For example: doing what is right no matter how big, brave, or skilled you are. First is fact that this implies absolute truth, second is the idea that we are all special and capable of doing something important and heroic. Both of those only make sense in light of God's word. We are all created in the image of God and are therefore all significant, important, and designed to bring glory to Him. Also, some things are "right" and other things are "wrong" because God has given us his standards. An action is wrong because it is committed against God, not because we feel like it is wrong (no disregard for the conscience, btw).
In sum, 'twas a pretty good film: good, clean, entertainment for all ages. I'm just not a huge fan of how Big Idea, a company know for being Christian, takes all references to God out of their movie. It's the only VeggieTales (that I'm aware of) that does not place God as the standard and giver of our morals. There are just no valid excuses for this.
After all, they did it with Jonah....
Wednesday, July 9, 2008
I remember when you were the toast of the town
Like a light in the dark, the way to be found
Kings ruled and sages spoke in your name
You defined reason, true joy and true shame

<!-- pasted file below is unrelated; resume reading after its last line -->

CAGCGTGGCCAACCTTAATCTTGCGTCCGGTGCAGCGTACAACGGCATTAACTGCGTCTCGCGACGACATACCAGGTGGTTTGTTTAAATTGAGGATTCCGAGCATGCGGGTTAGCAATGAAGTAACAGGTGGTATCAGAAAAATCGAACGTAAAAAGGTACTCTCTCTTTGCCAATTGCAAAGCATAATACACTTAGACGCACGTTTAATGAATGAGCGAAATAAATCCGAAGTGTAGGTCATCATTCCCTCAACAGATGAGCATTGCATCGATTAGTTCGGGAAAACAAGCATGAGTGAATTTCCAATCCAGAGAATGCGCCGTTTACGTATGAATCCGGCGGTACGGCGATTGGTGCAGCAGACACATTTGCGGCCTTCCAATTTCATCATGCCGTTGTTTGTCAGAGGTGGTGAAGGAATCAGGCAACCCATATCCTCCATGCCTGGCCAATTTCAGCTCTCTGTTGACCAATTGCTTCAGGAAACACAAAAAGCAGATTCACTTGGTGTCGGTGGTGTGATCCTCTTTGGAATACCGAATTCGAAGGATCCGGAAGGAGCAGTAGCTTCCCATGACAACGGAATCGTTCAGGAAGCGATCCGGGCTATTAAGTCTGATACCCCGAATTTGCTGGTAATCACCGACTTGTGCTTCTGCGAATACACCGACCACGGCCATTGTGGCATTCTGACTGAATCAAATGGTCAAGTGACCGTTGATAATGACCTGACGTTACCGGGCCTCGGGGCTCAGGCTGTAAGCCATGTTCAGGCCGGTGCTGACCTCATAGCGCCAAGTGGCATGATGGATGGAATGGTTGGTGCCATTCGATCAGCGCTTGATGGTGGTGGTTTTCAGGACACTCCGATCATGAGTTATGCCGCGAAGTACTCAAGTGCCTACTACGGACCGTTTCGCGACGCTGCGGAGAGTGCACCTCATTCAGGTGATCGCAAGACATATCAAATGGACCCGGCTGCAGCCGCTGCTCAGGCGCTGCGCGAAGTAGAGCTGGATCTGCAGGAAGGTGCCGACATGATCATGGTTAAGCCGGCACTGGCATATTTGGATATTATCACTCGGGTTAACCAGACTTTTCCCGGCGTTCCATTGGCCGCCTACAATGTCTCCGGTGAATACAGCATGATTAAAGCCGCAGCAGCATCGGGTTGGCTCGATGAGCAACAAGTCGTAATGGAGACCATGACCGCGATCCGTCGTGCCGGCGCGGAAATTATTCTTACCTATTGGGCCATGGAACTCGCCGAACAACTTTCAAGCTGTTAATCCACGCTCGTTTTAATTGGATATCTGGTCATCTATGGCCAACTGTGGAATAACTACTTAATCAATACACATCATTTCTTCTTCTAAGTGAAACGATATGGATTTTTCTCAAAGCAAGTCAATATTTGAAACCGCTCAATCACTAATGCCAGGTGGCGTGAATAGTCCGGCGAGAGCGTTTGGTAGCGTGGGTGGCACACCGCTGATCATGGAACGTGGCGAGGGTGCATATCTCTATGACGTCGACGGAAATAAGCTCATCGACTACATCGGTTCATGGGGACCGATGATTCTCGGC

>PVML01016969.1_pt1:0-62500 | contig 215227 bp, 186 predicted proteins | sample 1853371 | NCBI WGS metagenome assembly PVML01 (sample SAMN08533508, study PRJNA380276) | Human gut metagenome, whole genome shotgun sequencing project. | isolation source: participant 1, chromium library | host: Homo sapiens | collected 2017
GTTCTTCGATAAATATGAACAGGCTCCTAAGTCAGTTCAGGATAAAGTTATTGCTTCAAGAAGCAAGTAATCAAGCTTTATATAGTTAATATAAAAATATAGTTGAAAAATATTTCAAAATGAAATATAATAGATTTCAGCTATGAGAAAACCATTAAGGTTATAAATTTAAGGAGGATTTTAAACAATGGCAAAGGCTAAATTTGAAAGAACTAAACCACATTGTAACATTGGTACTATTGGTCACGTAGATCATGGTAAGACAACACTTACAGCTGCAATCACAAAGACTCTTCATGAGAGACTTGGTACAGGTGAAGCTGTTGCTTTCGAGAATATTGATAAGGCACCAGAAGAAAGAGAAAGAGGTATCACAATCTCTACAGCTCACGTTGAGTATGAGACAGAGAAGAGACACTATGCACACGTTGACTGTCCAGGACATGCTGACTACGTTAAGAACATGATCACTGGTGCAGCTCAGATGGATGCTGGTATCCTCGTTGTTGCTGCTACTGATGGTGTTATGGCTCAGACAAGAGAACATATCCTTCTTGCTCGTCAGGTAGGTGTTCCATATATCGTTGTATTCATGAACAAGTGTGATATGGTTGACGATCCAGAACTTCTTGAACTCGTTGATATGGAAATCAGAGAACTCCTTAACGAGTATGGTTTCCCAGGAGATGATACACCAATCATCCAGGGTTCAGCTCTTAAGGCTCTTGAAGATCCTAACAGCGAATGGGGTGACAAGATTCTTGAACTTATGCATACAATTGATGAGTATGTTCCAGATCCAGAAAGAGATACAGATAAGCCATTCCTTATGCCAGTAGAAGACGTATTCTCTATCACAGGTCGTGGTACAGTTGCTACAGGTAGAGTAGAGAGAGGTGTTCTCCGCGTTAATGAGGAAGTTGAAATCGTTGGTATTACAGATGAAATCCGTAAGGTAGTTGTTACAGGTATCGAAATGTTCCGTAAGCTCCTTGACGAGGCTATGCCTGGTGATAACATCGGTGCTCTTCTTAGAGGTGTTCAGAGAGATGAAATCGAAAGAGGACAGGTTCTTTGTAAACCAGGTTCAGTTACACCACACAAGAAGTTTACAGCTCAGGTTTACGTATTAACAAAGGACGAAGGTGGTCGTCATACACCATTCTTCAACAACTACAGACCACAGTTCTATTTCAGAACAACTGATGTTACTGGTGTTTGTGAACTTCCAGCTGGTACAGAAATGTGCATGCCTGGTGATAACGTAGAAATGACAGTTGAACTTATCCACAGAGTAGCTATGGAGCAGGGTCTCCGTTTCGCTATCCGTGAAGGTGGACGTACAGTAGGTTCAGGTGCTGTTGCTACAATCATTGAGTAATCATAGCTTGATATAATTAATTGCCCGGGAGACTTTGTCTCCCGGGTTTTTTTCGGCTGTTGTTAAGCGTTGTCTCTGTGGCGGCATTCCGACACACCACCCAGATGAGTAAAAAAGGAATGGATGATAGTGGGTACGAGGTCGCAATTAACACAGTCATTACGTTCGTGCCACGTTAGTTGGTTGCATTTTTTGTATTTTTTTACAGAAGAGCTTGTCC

Woah, forget what we said, those days are gone
Forget who we are, nobody is wrong
Woah, you have been dragged out, shot in the street
Foundations crumble as fools meet
That was like you, when the world was unsure
You’d bring down the gavel and open the door
We’ve always stood for you, through fire and war.
So tell me what happened? Are you worth dying for?
Woah, forget what we said, those days are gone
Forget who we are, nobody is wrong
Woah, you have been dragged out, shot in the street
Foundations crumble as fools meet
Blood runs through cracks of broken concrete
Compromise reigns, where is certainty?
Where is certainty, where is certainty, is there certainty?
Woah, forget what we said, those days are gone
Forget who we are, nobody is wrong
Woah, you have been dragged out, shot in the street
Foundations crumble as fools meet
You may have been dragged out, shot in the street
But I’ll still cling to you, and you’ll set me free
Friday, July 4, 2008